Male cat spraying is actually a way that your cat is communicating. Imagine for a minute you’re not a human, but an African Wild Cat living along the Fertile Crescent, the cradle of civilization, around 9,000 years ago. You want to leave ‘messages’ for other cats, letting them know this is your hunting ground, but you don’t have hands to write with.
What you do have is a very unique sense of smell, strong enough to detect chemical ‘messages’ in the urine of other animals.
Why Do Male Cats Spray?
Though our domesticated cats haven’t needed to rely completely on these hunting instincts and abilities for a very long time, they are still a big part of daily life. Even though many of the cats we have today were selectively bred for one purpose or another, we haven’t managed to breed out such strong drives.
Cats prefer to bury droppings to hide their scent from stronger predators (i.e. you). They are constantly leaving their scent against every object imaginable when rubbing against it. They also might spray their urine to leave a scent.
Leaving a Scent
Male cats spray for a few reasons, but most have to do with another animal.
Territory: You already know cats can leave their scent to mark a territory as theirs. Leaving chemical messages in their urine for other cats (or other animals) to pick up in is one way they do this.
Conflict: Your cat might spray if you have other cats in the house. Maybe the male cat is trying to mark something as theirs, set up his position in the hierarchy, or settle some other kind of dispute.
Stress due to Change: Sometimes male cats spray when they feel stressed or uncomfortable. Did you recently move to a new location, or adopt another animal into the home? Has anything significant changed in your cat’s life recently?
Mating: Both males and females will do this, the females letting the males know they are ready to mate. They are much less likely to do this if spayed/neutered, but the learned behavior might still exist.
What to do If Your Cat is Spraying
The first thing you probably want to know is how to clean up these incredibly strong odors! At home ‘DIY’ treatments will recommend a mixture of vinegar and baking soda to neutralize the ph in your male cat’s urine, but these aren’t perfect methods that do little more than mask the smells.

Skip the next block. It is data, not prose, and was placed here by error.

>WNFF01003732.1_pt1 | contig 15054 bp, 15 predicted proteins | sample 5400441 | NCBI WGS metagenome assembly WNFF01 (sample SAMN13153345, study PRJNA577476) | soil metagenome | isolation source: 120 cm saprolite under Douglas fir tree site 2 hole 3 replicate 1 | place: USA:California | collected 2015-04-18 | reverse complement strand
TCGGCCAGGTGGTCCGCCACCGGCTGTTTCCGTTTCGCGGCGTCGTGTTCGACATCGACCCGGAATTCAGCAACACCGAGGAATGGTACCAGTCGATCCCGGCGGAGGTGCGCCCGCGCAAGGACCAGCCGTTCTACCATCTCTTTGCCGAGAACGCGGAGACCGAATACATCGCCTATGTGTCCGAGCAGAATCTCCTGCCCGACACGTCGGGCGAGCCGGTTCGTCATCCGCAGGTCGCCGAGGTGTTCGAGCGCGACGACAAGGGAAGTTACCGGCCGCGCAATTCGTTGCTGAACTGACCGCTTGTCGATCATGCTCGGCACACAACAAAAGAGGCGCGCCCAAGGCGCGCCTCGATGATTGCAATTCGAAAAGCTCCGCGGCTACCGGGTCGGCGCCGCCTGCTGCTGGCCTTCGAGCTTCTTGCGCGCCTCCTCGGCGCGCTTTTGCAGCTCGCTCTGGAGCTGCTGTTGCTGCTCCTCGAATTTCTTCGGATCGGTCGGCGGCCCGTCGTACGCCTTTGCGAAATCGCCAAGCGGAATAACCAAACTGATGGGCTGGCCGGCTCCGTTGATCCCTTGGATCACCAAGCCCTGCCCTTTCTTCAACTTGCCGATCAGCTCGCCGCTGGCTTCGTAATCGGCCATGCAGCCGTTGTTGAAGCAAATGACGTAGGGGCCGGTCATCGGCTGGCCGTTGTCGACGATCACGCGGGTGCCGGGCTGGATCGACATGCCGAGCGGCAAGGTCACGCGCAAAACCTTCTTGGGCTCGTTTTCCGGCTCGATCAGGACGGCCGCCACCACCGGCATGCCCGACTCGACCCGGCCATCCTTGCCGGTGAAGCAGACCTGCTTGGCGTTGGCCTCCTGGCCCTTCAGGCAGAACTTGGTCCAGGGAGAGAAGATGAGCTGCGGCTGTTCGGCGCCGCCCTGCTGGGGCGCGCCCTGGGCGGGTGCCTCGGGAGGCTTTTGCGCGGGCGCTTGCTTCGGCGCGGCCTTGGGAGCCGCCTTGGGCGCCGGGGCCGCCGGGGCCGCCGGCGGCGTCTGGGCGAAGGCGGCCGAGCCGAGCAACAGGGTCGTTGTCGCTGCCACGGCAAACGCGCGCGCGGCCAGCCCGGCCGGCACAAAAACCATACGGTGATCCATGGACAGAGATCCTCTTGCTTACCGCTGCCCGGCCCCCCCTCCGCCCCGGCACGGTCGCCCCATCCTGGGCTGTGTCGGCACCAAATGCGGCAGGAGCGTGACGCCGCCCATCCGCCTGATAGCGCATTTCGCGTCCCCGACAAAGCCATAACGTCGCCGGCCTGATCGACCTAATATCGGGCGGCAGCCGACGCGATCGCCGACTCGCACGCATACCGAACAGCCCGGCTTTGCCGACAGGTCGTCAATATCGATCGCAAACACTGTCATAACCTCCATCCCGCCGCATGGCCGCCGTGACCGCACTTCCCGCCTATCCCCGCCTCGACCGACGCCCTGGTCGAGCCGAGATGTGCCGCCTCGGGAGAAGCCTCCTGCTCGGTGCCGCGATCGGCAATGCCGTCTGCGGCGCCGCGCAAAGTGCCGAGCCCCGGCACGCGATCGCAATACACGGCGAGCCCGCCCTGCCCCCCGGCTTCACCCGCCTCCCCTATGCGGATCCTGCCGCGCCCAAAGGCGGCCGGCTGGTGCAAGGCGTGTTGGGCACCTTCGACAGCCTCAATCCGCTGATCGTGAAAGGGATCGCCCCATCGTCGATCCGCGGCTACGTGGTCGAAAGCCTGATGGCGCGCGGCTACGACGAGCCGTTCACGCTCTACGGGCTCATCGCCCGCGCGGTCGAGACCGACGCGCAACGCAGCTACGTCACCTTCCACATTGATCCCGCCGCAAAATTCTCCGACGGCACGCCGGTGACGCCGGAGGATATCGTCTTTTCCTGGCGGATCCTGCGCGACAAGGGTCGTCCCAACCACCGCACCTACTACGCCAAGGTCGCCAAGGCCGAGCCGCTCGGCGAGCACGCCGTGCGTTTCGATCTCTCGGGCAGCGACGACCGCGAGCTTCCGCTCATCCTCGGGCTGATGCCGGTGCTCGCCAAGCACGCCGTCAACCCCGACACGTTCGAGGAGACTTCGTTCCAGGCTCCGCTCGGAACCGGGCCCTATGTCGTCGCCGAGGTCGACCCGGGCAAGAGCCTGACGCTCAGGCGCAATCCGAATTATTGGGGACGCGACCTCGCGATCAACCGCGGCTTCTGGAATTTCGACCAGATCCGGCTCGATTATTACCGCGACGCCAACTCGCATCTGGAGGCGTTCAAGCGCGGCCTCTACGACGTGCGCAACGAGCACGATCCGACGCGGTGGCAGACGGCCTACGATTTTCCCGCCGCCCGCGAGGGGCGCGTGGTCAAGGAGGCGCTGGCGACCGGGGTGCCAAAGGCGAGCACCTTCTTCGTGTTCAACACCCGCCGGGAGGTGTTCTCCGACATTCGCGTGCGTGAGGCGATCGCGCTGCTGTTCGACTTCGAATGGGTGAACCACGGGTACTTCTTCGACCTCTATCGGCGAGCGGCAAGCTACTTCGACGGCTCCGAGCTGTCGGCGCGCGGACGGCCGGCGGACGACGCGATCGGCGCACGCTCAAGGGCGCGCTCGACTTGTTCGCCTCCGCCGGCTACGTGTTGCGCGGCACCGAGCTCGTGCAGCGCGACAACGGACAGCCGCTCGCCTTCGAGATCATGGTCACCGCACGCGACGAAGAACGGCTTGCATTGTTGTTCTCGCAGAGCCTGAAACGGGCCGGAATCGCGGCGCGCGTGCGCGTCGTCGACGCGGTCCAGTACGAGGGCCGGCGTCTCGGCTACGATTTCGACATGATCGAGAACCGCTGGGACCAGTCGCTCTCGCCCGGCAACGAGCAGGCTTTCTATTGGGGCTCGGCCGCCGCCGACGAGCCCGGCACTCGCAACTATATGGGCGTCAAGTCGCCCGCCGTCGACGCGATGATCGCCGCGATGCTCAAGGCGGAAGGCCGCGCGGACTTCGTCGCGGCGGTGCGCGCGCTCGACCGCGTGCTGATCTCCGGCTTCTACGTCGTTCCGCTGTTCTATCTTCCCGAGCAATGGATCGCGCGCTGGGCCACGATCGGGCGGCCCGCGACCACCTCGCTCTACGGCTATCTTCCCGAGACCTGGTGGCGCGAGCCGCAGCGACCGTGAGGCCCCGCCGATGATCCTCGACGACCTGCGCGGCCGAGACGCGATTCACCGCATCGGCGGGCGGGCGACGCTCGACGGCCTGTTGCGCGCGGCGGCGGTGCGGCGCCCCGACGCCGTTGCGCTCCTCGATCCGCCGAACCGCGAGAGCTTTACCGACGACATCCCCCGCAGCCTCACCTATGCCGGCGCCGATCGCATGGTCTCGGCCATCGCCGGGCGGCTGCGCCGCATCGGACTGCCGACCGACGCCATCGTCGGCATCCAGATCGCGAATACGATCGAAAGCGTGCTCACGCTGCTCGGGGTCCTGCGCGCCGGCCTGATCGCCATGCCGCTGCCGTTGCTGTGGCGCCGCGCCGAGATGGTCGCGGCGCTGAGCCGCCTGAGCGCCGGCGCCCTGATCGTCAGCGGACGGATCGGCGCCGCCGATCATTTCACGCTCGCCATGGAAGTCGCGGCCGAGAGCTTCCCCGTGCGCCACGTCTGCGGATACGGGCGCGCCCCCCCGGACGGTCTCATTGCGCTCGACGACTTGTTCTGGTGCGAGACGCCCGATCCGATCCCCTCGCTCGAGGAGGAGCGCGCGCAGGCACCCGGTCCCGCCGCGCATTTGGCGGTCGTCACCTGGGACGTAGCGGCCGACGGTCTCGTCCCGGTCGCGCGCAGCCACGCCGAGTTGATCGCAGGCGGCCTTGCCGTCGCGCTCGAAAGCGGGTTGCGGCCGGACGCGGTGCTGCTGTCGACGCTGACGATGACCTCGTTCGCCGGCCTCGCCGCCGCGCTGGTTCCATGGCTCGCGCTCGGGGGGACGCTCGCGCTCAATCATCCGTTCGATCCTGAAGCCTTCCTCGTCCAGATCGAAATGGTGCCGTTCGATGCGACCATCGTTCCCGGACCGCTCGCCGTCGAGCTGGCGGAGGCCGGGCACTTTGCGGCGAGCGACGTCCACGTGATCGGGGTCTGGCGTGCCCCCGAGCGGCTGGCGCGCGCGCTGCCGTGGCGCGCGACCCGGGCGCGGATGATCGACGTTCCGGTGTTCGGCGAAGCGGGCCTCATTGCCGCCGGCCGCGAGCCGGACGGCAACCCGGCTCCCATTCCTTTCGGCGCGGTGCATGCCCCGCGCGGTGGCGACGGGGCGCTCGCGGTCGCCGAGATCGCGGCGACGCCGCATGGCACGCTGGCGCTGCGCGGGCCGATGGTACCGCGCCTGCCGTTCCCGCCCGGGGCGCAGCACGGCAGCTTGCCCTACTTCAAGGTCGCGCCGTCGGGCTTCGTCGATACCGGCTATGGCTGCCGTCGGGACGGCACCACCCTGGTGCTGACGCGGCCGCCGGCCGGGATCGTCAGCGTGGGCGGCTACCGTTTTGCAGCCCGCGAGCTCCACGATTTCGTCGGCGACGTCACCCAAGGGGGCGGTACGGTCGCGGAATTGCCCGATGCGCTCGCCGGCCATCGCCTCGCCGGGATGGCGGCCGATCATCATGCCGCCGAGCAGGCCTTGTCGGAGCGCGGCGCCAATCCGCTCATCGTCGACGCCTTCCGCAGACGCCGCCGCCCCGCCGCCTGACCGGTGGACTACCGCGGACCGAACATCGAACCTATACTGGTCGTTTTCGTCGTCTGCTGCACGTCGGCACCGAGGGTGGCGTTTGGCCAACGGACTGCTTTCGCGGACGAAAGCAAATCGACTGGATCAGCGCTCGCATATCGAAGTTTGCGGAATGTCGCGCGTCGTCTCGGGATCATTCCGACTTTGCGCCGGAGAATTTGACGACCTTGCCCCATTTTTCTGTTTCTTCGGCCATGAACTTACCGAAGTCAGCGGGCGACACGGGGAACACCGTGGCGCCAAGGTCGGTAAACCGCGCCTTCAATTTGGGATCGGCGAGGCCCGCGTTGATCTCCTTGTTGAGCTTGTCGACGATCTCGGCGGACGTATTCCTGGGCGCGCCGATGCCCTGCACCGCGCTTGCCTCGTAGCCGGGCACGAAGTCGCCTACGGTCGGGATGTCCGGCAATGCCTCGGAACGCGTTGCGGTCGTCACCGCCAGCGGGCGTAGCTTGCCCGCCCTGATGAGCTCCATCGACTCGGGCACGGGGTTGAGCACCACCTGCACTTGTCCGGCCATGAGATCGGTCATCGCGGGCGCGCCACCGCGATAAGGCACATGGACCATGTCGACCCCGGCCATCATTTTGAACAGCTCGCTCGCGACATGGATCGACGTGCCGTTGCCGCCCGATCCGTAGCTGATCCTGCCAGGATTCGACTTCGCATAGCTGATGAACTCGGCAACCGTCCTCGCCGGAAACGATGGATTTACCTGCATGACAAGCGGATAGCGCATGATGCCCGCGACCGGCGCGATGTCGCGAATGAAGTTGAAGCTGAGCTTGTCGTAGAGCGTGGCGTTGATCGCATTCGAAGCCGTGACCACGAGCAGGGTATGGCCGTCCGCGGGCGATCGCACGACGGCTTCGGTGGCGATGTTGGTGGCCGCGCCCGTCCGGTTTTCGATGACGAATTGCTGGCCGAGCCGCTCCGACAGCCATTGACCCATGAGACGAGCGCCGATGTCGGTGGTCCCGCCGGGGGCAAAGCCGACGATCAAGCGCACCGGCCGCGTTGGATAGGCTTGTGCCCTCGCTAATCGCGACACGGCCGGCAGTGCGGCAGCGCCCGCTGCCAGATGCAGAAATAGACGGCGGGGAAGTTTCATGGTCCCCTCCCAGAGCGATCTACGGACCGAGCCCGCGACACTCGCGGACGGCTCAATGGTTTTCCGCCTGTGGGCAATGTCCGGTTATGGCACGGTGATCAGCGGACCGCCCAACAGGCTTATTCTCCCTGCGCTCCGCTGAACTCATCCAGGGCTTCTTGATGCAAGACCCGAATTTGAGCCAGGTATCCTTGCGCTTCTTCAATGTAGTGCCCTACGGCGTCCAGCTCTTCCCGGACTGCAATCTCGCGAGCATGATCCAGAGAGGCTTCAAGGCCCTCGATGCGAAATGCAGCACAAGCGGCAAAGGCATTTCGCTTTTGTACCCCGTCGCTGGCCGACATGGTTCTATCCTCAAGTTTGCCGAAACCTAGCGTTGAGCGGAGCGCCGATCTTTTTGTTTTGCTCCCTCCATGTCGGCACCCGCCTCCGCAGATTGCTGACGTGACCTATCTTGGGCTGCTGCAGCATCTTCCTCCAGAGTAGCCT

Purchasing one of the many enzymatic cleaners formulated to break down biological odors at a chemical level would be by far your best option! Be sure to look for something that is marked ‘safe’.
How do I stop my male cat from spraying?
You really want to make sure your cat doesn’t urinate in your home anymore! We’ll list a few simple steps, in order, for you to try out.
Step One: Make sure the scent is completely gone! In other words, make sure you’ve cleaned the targeted area completely so another cat (or dog) doesn’t feel the need to mark over it. This is another reason to invest in one of those enzymatic cleaners.
Step Two: You’ll need to figure out why your male cat is spraying! What changed to cause him to become stressed or feel the need to mark anyway? Did you recently adopt any new animals, move to a new location, or invite any other humans to visit? Or is it a medical cause that has your kitty feeling unwell?
If it is a new person or animal, you can try a few things.
Show your cat that a new visitor means good things, and isn’t a threat to them. Let the new visitor play with your kitty, or offer treats. Cats can be a little more difficult to socialize than dogs, so your best bet would be to let your kitty adjust on his own time, and never try to force anything.
Keep Them Apart.
For example, set aside a clean ‘quiet room’ only your cat has access too. If you have a dog, consider purchasing a gate with a ‘kitty door’ too small for your dog to reach.
Scratching Posts in Every Room
This is especially important if you have several cats in the same house! You should, at the very least, have one post per cat. If not in every room, set these posts up where your kitties like to spend time, or take naps. Cats love to sharpen those claws after a good nap!
Cats also leave scent markers when they scratch. This might offer an alternative to spraying.
Spay or Neuter
Both females and males will spray when ready to mate. The males are letting other males know they need to keep away, while the females are letting the males know they are ready. By spaying or neutering, you are simply eliminating the desire to reproduce altogether.
Spaying or neutering both male and female cats might actually eliminate some of that territorial aggression. If you invite a strange new cat or animal into the mix, however, it’s not a guarantee.
Limit Outside View
Does your little one like to perch next to a window, watching other cats or animals in general pass by? Do you often leave a front door open, with only a screen to prevent access?
Your male cat spraying problem could be because he is watching something outside that is bothering him. If this is the case, simply restrict the view.
Finally, if nothing else seems to convince your male cat to stop spraying, you might want to talk to your veterinarian about anti-anxiety medication. Anxiety is a natural development as a cat ages. You’ll also want to get a veterinary check up anyway, to be sure your male cat’s spraying behavior isn’t due to some medical problem.
Conclusion: Liquid Messages
Though they don’t enjoy the same powers of smell a dog does, your cat can still smell things you’ll never be able to. Answering the ‘why’ is simple: your cat is spraying to send a message. Now you just have to ask yourself why your cat wants to send that message, and who it is meant for.